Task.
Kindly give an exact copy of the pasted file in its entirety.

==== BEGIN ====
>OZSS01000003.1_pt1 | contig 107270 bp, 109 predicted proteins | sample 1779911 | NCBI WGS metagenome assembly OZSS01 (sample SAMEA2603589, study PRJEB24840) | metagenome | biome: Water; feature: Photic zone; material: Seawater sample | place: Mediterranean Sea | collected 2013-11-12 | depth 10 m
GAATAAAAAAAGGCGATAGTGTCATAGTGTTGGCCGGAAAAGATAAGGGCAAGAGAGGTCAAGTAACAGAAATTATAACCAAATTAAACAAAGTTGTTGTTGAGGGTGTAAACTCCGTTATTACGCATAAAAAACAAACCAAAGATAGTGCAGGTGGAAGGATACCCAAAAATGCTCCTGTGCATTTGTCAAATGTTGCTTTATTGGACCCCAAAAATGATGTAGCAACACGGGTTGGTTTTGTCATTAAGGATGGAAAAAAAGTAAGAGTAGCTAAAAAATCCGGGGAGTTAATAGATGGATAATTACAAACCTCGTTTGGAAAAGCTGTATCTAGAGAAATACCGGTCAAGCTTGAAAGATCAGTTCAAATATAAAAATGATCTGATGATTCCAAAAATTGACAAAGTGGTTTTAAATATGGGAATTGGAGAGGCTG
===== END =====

>OZSS01000003.1_pt1 | contig 107270 bp, 109 predicted proteins | sample 1779911 | NCBI WGS metagenome assembly OZSS01 (sample SAMEA2603589, study PRJEB24840) | metagenome | biome: Water; feature: Photic zone; material: Seawater sample | place: Mediterranean Sea | collected 2013-11-12 | depth 10 m
GAATAAAAAAAGGCGATAGTGTCATAGTGTTGGCCGGAAAAGATAAGGGCAAGAGAGGTCAAGTAACAGAAATTATAACCAAATTAAACAAAGTTGTTGTTGAGGGTGTAAACTCCGTTATTACGCATAAAAAACAAACCAAAGATAGTGCAGGTGGAAGGATACCCAAAAATGCTCCTGTGCATTTGTCAAATGTTGCTTTATTGGACCCCAAAAATGATGTAGCAACACGGGTTGGTTTTGTCATTAAGGATGGAAAAAAAGTAAGAGTAGCTAAAAAATCCGGGGAGTTAATAGATGGATAATTACAAACCTCGTTTGGAAAAGCTGTATCTAGAGAAATACCGGTCAAGCTTGAAAGATCAGTTCAAATATAAAAATGATCTGATGATTCCAAAAATTGACAAAGTGGTTTTAAATATGGGAATTGGAGAGGCTG